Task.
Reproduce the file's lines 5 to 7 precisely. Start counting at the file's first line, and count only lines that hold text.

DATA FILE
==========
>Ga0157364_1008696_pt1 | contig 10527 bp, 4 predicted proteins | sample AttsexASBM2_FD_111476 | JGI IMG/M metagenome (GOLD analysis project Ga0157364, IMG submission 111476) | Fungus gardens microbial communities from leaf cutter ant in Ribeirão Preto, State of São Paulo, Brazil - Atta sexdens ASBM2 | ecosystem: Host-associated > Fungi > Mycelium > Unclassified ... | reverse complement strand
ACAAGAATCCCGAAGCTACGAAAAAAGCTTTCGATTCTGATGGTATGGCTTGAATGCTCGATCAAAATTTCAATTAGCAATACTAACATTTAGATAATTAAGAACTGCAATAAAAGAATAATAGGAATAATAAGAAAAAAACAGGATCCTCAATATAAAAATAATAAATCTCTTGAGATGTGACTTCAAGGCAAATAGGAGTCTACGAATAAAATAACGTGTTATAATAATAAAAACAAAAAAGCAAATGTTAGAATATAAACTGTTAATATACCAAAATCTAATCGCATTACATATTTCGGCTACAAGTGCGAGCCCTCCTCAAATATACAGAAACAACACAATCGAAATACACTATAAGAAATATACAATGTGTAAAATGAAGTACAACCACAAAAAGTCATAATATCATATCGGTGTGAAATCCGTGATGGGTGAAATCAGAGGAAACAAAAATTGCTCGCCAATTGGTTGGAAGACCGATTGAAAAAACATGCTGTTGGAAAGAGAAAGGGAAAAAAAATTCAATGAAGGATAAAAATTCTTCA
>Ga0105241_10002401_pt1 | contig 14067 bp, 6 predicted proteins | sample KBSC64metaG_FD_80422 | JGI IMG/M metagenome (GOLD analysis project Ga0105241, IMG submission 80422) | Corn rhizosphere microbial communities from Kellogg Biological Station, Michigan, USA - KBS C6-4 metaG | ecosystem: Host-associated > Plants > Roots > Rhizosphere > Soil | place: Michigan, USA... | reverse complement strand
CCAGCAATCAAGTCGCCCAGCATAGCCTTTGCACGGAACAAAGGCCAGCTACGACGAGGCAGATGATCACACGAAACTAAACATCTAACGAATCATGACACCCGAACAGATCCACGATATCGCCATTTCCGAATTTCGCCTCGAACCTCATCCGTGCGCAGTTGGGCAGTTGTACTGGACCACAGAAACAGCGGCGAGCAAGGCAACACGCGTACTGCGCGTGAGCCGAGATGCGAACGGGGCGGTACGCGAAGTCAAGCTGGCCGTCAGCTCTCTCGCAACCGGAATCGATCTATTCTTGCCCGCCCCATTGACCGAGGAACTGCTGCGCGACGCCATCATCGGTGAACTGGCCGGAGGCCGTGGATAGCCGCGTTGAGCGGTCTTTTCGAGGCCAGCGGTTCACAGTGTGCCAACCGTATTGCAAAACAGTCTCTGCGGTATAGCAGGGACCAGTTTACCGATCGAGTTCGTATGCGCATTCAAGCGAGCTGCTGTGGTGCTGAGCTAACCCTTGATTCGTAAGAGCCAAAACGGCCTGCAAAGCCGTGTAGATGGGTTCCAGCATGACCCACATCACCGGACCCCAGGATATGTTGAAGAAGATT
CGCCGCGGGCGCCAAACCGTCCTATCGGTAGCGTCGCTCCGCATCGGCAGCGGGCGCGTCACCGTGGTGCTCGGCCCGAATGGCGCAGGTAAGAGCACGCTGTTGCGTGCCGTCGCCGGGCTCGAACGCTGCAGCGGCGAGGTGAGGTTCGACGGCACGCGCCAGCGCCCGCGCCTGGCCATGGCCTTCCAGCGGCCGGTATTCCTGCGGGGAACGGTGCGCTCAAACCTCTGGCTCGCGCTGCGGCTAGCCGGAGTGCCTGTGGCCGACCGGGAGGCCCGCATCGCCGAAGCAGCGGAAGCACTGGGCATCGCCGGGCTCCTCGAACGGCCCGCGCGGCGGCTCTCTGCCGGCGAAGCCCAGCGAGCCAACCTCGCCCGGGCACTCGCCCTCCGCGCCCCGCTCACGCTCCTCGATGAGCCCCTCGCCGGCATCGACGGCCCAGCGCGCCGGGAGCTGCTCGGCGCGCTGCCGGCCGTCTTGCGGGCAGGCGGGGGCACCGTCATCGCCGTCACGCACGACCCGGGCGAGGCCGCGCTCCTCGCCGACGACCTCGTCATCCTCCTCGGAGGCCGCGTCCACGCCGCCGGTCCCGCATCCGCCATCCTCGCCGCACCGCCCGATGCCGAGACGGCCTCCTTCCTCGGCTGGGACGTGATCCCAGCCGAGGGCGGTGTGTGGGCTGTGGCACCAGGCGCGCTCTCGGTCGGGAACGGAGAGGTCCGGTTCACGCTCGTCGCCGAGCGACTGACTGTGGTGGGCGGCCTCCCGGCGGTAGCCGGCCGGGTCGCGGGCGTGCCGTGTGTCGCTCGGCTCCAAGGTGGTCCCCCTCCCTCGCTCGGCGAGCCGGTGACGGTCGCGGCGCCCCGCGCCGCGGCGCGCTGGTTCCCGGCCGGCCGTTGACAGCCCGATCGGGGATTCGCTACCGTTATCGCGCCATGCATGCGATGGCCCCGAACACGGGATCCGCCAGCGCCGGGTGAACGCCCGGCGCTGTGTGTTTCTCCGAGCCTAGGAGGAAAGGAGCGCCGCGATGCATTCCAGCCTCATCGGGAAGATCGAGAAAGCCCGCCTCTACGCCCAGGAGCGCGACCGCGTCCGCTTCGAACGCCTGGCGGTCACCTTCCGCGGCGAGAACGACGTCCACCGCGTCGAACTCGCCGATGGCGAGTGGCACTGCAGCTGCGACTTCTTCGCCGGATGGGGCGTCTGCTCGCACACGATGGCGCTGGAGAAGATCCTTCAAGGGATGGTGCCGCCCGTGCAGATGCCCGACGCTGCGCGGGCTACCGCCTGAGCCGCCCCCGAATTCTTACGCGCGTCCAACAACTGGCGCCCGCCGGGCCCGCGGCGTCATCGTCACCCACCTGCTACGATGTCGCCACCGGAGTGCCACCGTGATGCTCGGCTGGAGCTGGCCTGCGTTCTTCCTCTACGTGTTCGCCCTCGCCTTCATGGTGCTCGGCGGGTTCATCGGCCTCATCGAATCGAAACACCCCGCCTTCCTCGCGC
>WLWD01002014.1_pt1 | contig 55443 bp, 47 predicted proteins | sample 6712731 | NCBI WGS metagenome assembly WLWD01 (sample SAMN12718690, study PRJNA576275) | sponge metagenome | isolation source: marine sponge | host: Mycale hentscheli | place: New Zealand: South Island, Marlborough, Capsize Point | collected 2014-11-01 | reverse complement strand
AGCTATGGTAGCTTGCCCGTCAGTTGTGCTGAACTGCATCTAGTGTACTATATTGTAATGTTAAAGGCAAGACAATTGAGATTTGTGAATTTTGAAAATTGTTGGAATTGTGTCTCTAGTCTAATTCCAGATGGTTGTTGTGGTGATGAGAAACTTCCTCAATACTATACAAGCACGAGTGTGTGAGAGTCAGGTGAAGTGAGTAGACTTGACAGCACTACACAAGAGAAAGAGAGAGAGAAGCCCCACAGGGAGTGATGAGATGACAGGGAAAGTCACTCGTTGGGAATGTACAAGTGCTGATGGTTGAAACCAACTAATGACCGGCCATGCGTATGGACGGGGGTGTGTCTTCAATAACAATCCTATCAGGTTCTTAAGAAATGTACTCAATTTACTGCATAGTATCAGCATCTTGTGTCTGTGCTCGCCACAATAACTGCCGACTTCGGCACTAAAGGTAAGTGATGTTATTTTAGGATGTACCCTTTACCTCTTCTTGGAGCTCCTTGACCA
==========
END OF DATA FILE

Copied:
CGCCGCGGGCGCCAAACCGTCCTATCGGTAGCGTCGCTCCGCATCGGCAGCGGGCGCGTCACCGTGGTGCTCGGCCCGAATGGCGCAGGTAAGAGCACGCTGTTGCGTGCCGTCGCCGGGCTCGAACGCTGCAGCGGCGAGGTGAGGTTCGACGGCACGCGCCAGCGCCCGCGCCTGGCCATGGCCTTCCAGCGGCCGGTATTCCTGCGGGGAACGGTGCGCTCAAACCTCTGGCTCGCGCTGCGGCTAGCCGGAGTGCCTGTGGCCGACCGGGAGGCCCGCATCGCCGAAGCAGCGGAAGCACTGGGCATCGCCGGGCTCCTCGAACGGCCCGCGCGGCGGCTCTCTGCCGGCGAAGCCCAGCGAGCCAACCTCGCCCGGGCACTCGCCCTCCGCGCCCCGCTCACGCTCCTCGATGAGCCCCTCGCCGGCATCGACGGCCCAGCGCGCCGGGAGCTGCTCGGCGCGCTGCCGGCCGTCTTGCGGGCAGGCGGGGGCACCGTCATCGCCGTCACGCACGACCCGGGCGAGGCCGCGCTCCTCGCCGACGACCTCGTCATCCTCCTCGGAGGCCGCGTCCACGCCGCCGGTCCCGCATCCGCCATCCTCGCCGCACCGCCCGATGCCGAGACGGCCTCCTTCCTCGGCTGGGACGTGATCCCAGCCGAGGGCGGTGTGTGGGCTGTGGCACCAGGCGCGCTCTCGGTCGGGAACGGAGAGGTCCGGTTCACGCTCGTCGCCGAGCGACTGACTGTGGTGGGCGGCCTCCCGGCGGTAGCCGGCCGGGTCGCGGGCGTGCCGTGTGTCGCTCGGCTCCAAGGTGGTCCCCCTCCCTCGCTCGGCGAGCCGGTGACGGTCGCGGCGCCCCGCGCCGCGGCGCGCTGGTTCCCGGCCGGCCGTTGACAGCCCGATCGGGGATTCGCTACCGTTATCGCGCCATGCATGCGATGGCCCCGAACACGGGATCCGCCAGCGCCGGGTGAACGCCCGGCGCTGTGTGTTTCTCCGAGCCTAGGAGGAAAGGAGCGCCGCGATGCATTCCAGCCTCATCGGGAAGATCGAGAAAGCCCGCCTCTACGCCCAGGAGCGCGACCGCGTCCGCTTCGAACGCCTGGCGGTCACCTTCCGCGGCGAGAACGACGTCCACCGCGTCGAACTCGCCGATGGCGAGTGGCACTGCAGCTGCGACTTCTTCGCCGGATGGGGCGTCTGCTCGCACACGATGGCGCTGGAGAAGATCCTTCAAGGGATGGTGCCGCCCGTGCAGATGCCCGACGCTGCGCGGGCTACCGCCTGAGCCGCCCCCGAATTCTTACGCGCGTCCAACAACTGGCGCCCGCCGGGCCCGCGGCGTCATCGTCACCCACCTGCTACGATGTCGCCACCGGAGTGCCACCGTGATGCTCGGCTGGAGCTGGCCTGCGTTCTTCCTCTACGTGTTCGCCCTCGCCTTCATGGTGCTCGGCGGGTTCATCGGCCTCATCGAATCGAAACACCCCGCCTTCCTCGCGC
>WLWD01002014.1_pt1 | contig 55443 bp, 47 predicted proteins | sample 6712731 | NCBI WGS metagenome assembly WLWD01 (sample SAMN12718690, study PRJNA576275) | sponge metagenome | isolation source: marine sponge | host: Mycale hentscheli | place: New Zealand: South Island, Marlborough, Capsize Point | collected 2014-11-01 | reverse complement strand
AGCTATGGTAGCTTGCCCGTCAGTTGTGCTGAACTGCATCTAGTGTACTATATTGTAATGTTAAAGGCAAGACAATTGAGATTTGTGAATTTTGAAAATTGTTGGAATTGTGTCTCTAGTCTAATTCCAGATGGTTGTTGTGGTGATGAGAAACTTCCTCAATACTATACAAGCACGAGTGTGTGAGAGTCAGGTGAAGTGAGTAGACTTGACAGCACTACACAAGAGAAAGAGAGAGAGAAGCCCCACAGGGAGTGATGAGATGACAGGGAAAGTCACTCGTTGGGAATGTACAAGTGCTGATGGTTGAAACCAACTAATGACCGGCCATGCGTATGGACGGGGGTGTGTCTTCAATAACAATCCTATCAGGTTCTTAAGAAATGTACTCAATTTACTGCATAGTATCAGCATCTTGTGTCTGTGCTCGCCACAATAACTGCCGACTTCGGCACTAAAGGTAAGTGATGTTATTTTAGGATGTACCCTTTACCTCTTCTTGGAGCTCCTTGACCA